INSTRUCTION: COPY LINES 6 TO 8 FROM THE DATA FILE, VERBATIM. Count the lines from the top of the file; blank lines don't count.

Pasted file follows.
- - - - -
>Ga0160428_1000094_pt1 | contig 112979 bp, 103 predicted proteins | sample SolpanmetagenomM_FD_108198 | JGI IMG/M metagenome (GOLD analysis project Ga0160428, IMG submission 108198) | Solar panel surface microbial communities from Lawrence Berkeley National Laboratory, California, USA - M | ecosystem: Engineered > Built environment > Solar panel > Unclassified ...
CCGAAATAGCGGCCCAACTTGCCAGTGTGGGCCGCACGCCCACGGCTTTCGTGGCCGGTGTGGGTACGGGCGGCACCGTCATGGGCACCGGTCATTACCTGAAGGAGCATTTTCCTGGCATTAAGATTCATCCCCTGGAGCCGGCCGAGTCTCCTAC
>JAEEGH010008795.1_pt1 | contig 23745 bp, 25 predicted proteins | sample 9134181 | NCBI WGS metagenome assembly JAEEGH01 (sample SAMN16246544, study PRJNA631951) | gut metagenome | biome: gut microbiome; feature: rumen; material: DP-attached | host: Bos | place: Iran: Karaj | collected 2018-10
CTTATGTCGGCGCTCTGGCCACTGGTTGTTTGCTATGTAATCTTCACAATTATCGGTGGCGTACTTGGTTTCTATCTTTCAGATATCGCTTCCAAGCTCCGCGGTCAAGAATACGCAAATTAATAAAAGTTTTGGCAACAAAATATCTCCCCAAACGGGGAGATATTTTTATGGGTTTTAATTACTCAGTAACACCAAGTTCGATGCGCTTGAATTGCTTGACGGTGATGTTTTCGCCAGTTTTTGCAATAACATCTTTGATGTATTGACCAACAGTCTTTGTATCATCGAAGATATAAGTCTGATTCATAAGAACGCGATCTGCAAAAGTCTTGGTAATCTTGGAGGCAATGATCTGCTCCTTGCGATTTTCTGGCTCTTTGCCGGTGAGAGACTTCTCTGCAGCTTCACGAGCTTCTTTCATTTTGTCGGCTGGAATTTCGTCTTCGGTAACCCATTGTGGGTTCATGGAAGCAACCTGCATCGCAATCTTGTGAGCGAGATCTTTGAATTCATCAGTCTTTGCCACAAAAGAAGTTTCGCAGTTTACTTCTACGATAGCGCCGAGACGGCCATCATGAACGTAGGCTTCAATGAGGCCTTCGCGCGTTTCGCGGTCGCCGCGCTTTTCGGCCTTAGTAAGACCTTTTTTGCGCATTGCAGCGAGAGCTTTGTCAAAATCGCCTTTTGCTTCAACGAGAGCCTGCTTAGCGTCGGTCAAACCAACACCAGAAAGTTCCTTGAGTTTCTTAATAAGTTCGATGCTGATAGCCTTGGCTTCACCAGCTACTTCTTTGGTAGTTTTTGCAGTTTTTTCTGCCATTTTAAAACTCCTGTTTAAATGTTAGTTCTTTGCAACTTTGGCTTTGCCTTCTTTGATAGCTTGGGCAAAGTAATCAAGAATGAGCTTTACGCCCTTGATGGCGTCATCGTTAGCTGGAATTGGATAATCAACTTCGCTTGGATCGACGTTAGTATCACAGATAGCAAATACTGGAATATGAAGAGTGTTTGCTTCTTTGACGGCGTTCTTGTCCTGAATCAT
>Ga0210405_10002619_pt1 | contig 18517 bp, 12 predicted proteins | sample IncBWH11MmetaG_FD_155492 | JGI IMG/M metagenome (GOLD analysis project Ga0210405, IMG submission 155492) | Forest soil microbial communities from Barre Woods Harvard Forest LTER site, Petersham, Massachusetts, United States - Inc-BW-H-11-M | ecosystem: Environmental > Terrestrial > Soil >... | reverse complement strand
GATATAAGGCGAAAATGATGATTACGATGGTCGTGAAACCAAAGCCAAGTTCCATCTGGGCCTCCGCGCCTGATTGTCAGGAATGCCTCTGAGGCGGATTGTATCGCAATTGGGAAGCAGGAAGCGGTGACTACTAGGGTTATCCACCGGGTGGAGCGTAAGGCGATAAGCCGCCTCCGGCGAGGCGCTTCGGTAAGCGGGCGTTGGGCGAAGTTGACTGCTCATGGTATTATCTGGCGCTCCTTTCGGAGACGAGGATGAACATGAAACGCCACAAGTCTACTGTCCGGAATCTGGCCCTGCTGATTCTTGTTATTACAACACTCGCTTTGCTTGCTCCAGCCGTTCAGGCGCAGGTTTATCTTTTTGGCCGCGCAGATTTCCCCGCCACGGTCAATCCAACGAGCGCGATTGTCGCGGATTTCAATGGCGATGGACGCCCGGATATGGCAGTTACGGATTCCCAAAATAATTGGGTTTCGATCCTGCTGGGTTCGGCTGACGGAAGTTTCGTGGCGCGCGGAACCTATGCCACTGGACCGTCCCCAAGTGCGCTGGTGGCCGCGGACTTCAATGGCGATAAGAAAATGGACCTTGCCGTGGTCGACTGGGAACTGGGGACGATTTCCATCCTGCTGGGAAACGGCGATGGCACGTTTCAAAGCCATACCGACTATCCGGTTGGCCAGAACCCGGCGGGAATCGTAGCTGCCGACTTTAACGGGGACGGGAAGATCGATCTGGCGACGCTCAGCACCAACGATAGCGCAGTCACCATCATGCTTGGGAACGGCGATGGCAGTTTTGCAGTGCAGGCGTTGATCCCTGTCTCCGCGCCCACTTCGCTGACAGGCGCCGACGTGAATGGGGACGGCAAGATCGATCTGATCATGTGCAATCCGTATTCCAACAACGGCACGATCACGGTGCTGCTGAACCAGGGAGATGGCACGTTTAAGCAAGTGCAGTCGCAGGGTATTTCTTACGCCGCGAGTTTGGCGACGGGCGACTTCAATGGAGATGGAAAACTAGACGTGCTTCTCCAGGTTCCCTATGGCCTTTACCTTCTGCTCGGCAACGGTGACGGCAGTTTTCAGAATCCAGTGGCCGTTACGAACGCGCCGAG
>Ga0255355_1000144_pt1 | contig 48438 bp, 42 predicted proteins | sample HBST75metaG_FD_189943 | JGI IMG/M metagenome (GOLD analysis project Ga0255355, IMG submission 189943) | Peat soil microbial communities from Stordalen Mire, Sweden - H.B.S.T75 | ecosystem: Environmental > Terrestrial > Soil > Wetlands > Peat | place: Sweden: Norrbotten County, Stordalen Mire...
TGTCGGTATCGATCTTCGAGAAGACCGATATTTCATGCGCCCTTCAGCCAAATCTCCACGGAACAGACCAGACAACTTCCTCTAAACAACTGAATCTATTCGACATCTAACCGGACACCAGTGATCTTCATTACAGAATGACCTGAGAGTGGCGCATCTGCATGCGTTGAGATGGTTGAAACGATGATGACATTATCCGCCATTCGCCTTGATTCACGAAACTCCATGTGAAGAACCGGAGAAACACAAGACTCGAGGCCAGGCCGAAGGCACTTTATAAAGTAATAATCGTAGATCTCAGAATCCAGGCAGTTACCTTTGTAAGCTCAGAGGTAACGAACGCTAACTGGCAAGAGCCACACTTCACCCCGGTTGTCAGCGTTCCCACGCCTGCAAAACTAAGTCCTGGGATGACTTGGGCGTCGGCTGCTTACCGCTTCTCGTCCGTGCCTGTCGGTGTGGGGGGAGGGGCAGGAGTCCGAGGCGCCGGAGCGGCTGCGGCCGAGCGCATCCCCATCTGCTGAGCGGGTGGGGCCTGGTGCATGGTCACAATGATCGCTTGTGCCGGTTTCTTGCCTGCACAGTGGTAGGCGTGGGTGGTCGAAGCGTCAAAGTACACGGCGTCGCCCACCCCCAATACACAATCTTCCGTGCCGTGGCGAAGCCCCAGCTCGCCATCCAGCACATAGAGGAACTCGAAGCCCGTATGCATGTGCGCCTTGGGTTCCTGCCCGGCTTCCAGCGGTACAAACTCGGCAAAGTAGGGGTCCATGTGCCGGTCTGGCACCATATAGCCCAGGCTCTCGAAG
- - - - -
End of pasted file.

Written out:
GATATAAGGCGAAAATGATGATTACGATGGTCGTGAAACCAAAGCCAAGTTCCATCTGGGCCTCCGCGCCTGATTGTCAGGAATGCCTCTGAGGCGGATTGTATCGCAATTGGGAAGCAGGAAGCGGTGACTACTAGGGTTATCCACCGGGTGGAGCGTAAGGCGATAAGCCGCCTCCGGCGAGGCGCTTCGGTAAGCGGGCGTTGGGCGAAGTTGACTGCTCATGGTATTATCTGGCGCTCCTTTCGGAGACGAGGATGAACATGAAACGCCACAAGTCTACTGTCCGGAATCTGGCCCTGCTGATTCTTGTTATTACAACACTCGCTTTGCTTGCTCCAGCCGTTCAGGCGCAGGTTTATCTTTTTGGCCGCGCAGATTTCCCCGCCACGGTCAATCCAACGAGCGCGATTGTCGCGGATTTCAATGGCGATGGACGCCCGGATATGGCAGTTACGGATTCCCAAAATAATTGGGTTTCGATCCTGCTGGGTTCGGCTGACGGAAGTTTCGTGGCGCGCGGAACCTATGCCACTGGACCGTCCCCAAGTGCGCTGGTGGCCGCGGACTTCAATGGCGATAAGAAAATGGACCTTGCCGTGGTCGACTGGGAACTGGGGACGATTTCCATCCTGCTGGGAAACGGCGATGGCACGTTTCAAAGCCATACCGACTATCCGGTTGGCCAGAACCCGGCGGGAATCGTAGCTGCCGACTTTAACGGGGACGGGAAGATCGATCTGGCGACGCTCAGCACCAACGATAGCGCAGTCACCATCATGCTTGGGAACGGCGATGGCAGTTTTGCAGTGCAGGCGTTGATCCCTGTCTCCGCGCCCACTTCGCTGACAGGCGCCGACGTGAATGGGGACGGCAAGATCGATCTGATCATGTGCAATCCGTATTCCAACAACGGCACGATCACGGTGCTGCTGAACCAGGGAGATGGCACGTTTAAGCAAGTGCAGTCGCAGGGTATTTCTTACGCCGCGAGTTTGGCGACGGGCGACTTCAATGGAGATGGAAAACTAGACGTGCTTCTCCAGGTTCCCTATGGCCTTTACCTTCTGCTCGGCAACGGTGACGGCAGTTTTCAGAATCCAGTGGCCGTTACGAACGCGCCGAG
>Ga0255355_1000144_pt1 | contig 48438 bp, 42 predicted proteins | sample HBST75metaG_FD_189943 | JGI IMG/M metagenome (GOLD analysis project Ga0255355, IMG submission 189943) | Peat soil microbial communities from Stordalen Mire, Sweden - H.B.S.T75 | ecosystem: Environmental > Terrestrial > Soil > Wetlands > Peat | place: Sweden: Norrbotten County, Stordalen Mire...
TGTCGGTATCGATCTTCGAGAAGACCGATATTTCATGCGCCCTTCAGCCAAATCTCCACGGAACAGACCAGACAACTTCCTCTAAACAACTGAATCTATTCGACATCTAACCGGACACCAGTGATCTTCATTACAGAATGACCTGAGAGTGGCGCATCTGCATGCGTTGAGATGGTTGAAACGATGATGACATTATCCGCCATTCGCCTTGATTCACGAAACTCCATGTGAAGAACCGGAGAAACACAAGACTCGAGGCCAGGCCGAAGGCACTTTATAAAGTAATAATCGTAGATCTCAGAATCCAGGCAGTTACCTTTGTAAGCTCAGAGGTAACGAACGCTAACTGGCAAGAGCCACACTTCACCCCGGTTGTCAGCGTTCCCACGCCTGCAAAACTAAGTCCTGGGATGACTTGGGCGTCGGCTGCTTACCGCTTCTCGTCCGTGCCTGTCGGTGTGGGGGGAGGGGCAGGAGTCCGAGGCGCCGGAGCGGCTGCGGCCGAGCGCATCCCCATCTGCTGAGCGGGTGGGGCCTGGTGCATGGTCACAATGATCGCTTGTGCCGGTTTCTTGCCTGCACAGTGGTAGGCGTGGGTGGTCGAAGCGTCAAAGTACACGGCGTCGCCCACCCCCAATACACAATCTTCCGTGCCGTGGCGAAGCCCCAGCTCGCCATCCAGCACATAGAGGAACTCGAAGCCCGTATGCATGTGCGCCTTGGGTTCCTGCCCGGCTTCCAGCGGTACAAACTCGGCAAAGTAGGGGTCCATGTGCCGGTCTGGCACCATATAGCCCAGGCTCTCGAAG